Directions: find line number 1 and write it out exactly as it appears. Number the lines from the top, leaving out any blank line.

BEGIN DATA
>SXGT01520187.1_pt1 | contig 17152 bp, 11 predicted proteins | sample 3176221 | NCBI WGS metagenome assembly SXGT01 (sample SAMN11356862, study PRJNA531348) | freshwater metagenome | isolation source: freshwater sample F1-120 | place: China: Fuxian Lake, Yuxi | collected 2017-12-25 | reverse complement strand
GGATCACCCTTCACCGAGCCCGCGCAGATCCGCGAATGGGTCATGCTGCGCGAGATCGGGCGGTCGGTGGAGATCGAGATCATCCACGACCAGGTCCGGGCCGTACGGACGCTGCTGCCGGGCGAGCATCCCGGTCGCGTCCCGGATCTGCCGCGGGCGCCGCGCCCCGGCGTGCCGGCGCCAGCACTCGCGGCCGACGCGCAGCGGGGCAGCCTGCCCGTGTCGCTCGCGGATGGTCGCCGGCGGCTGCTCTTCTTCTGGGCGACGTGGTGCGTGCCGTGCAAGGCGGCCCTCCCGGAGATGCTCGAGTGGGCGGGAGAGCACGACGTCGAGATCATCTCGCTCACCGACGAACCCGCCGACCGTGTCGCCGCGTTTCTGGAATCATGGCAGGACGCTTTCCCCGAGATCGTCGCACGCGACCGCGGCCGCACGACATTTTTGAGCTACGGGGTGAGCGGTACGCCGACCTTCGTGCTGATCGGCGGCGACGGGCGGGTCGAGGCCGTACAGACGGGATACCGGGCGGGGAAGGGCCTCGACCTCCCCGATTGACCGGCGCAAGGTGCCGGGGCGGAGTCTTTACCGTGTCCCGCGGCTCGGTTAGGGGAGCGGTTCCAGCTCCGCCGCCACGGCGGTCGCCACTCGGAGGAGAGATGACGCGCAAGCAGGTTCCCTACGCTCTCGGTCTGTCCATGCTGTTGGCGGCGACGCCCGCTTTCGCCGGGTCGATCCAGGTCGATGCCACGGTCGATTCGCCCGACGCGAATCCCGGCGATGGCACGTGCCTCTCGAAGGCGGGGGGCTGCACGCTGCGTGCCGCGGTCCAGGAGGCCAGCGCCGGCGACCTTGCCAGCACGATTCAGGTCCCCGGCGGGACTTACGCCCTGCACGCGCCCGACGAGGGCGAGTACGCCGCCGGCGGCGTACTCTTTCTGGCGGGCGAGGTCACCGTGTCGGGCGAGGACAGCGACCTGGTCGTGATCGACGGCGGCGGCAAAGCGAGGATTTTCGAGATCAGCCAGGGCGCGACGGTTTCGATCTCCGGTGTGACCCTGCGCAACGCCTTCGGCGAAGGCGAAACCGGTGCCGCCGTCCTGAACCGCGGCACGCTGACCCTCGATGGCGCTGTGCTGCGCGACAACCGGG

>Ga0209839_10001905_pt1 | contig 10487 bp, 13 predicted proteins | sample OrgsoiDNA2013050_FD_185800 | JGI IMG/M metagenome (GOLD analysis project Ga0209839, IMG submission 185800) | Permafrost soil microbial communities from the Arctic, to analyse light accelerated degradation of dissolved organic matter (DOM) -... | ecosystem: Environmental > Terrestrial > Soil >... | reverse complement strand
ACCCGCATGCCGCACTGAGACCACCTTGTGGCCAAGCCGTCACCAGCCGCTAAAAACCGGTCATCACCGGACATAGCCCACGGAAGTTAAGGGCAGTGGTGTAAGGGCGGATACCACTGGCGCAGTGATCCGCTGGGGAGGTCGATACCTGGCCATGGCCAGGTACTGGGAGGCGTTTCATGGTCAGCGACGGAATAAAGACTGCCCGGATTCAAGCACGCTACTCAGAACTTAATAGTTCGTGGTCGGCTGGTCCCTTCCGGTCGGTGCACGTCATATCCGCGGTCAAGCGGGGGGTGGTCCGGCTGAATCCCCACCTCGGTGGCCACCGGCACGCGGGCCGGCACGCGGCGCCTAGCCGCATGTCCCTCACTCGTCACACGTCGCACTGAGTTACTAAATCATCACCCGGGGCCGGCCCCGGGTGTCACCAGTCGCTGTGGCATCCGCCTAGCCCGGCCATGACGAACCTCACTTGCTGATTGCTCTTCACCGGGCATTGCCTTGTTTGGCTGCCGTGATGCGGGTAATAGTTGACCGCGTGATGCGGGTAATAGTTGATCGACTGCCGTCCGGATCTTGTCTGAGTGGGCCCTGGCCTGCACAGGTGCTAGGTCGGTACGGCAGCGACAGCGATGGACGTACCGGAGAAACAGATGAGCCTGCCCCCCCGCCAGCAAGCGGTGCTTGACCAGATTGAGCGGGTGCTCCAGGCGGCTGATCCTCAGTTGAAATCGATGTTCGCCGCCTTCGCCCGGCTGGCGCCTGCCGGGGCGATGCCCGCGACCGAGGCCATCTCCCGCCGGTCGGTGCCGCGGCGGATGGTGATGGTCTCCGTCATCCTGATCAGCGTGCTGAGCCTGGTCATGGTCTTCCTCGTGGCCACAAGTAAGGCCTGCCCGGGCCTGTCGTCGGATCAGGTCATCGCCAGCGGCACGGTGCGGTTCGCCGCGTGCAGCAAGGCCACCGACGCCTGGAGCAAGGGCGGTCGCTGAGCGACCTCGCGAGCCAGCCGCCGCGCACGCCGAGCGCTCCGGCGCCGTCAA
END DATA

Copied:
>SXGT01520187.1_pt1 | contig 17152 bp, 11 predicted proteins | sample 3176221 | NCBI WGS metagenome assembly SXGT01 (sample SAMN11356862, study PRJNA531348) | freshwater metagenome | isolation source: freshwater sample F1-120 | place: China: Fuxian Lake, Yuxi | collected 2017-12-25 | reverse complement strand